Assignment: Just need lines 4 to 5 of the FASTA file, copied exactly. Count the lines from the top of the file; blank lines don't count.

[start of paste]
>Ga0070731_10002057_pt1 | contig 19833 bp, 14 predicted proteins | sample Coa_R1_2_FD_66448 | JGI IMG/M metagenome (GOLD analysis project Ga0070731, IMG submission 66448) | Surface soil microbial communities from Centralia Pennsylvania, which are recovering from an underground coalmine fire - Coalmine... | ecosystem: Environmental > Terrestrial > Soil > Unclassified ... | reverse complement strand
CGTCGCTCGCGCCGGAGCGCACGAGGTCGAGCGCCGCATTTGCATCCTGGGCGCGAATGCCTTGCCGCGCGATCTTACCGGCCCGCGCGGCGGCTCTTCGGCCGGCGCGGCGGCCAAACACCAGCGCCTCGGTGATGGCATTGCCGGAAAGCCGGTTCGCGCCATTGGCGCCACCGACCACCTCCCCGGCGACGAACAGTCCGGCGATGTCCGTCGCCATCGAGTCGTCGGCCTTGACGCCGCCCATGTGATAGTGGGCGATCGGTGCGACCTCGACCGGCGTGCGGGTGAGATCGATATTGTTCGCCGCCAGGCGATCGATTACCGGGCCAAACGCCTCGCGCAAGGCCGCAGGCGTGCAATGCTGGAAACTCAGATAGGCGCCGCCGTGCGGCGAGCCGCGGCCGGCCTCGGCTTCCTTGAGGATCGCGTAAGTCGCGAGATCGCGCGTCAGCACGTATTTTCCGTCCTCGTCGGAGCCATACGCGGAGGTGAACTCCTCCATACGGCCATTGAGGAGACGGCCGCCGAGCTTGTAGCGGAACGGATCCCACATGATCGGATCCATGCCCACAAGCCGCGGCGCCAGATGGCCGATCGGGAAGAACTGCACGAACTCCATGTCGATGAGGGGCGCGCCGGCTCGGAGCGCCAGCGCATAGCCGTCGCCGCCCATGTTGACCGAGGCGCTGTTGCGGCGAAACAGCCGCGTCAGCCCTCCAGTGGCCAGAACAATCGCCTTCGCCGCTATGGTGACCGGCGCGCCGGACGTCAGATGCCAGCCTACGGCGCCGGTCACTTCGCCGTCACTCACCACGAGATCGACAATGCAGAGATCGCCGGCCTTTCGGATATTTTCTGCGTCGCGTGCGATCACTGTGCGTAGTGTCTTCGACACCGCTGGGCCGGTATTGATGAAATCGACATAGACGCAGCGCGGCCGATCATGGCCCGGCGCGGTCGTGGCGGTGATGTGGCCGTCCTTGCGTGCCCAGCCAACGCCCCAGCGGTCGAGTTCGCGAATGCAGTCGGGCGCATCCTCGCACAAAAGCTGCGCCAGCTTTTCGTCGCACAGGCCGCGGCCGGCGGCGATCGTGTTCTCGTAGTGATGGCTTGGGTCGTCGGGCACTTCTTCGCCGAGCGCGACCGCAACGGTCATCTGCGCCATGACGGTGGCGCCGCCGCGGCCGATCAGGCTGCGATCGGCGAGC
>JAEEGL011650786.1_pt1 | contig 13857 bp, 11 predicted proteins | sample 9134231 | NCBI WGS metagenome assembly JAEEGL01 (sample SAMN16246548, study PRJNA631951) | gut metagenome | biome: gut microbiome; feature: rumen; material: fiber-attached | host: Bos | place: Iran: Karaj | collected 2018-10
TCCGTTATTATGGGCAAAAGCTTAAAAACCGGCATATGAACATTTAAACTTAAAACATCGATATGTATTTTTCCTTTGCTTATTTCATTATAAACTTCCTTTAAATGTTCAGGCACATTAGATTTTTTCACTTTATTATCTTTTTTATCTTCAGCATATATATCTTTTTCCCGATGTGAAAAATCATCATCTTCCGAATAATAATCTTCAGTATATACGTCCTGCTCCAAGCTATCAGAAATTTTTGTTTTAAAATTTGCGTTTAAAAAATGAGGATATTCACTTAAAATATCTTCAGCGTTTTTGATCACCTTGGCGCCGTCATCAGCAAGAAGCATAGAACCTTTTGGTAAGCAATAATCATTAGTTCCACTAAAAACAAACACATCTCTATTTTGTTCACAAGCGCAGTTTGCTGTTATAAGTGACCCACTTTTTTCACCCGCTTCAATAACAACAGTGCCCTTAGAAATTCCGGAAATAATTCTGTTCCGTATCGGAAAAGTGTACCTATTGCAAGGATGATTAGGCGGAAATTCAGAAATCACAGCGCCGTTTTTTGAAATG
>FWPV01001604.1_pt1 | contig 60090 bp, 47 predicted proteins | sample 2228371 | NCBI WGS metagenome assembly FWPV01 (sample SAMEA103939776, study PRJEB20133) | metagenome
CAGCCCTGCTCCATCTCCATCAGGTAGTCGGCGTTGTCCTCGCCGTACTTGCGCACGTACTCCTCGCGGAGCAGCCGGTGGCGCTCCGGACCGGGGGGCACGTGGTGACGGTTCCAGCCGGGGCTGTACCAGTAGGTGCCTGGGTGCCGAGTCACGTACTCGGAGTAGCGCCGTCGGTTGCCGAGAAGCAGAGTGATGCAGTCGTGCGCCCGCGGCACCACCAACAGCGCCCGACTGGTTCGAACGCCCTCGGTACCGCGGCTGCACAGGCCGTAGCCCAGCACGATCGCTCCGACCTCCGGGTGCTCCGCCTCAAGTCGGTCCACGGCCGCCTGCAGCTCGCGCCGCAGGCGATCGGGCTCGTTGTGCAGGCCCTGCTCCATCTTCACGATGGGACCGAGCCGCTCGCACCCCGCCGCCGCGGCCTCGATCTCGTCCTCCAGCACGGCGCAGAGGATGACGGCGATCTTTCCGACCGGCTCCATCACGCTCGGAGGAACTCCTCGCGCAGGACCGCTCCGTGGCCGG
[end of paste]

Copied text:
TCCGTTATTATGGGCAAAAGCTTAAAAACCGGCATATGAACATTTAAACTTAAAACATCGATATGTATTTTTCCTTTGCTTATTTCATTATAAACTTCCTTTAAATGTTCAGGCACATTAGATTTTTTCACTTTATTATCTTTTTTATCTTCAGCATATATATCTTTTTCCCGATGTGAAAAATCATCATCTTCCGAATAATAATCTTCAGTATATACGTCCTGCTCCAAGCTATCAGAAATTTTTGTTTTAAAATTTGCGTTTAAAAAATGAGGATATTCACTTAAAATATCTTCAGCGTTTTTGATCACCTTGGCGCCGTCATCAGCAAGAAGCATAGAACCTTTTGGTAAGCAATAATCATTAGTTCCACTAAAAACAAACACATCTCTATTTTGTTCACAAGCGCAGTTTGCTGTTATAAGTGACCCACTTTTTTCACCCGCTTCAATAACAACAGTGCCCTTAGAAATTCCGGAAATAATTCTGTTCCGTATCGGAAAAGTGTACCTATTGCAAGGATGATTAGGCGGAAATTCAGAAATCACAGCGCCGTTTTTTGAAATG
>FWPV01001604.1_pt1 | contig 60090 bp, 47 predicted proteins | sample 2228371 | NCBI WGS metagenome assembly FWPV01 (sample SAMEA103939776, study PRJEB20133) | metagenome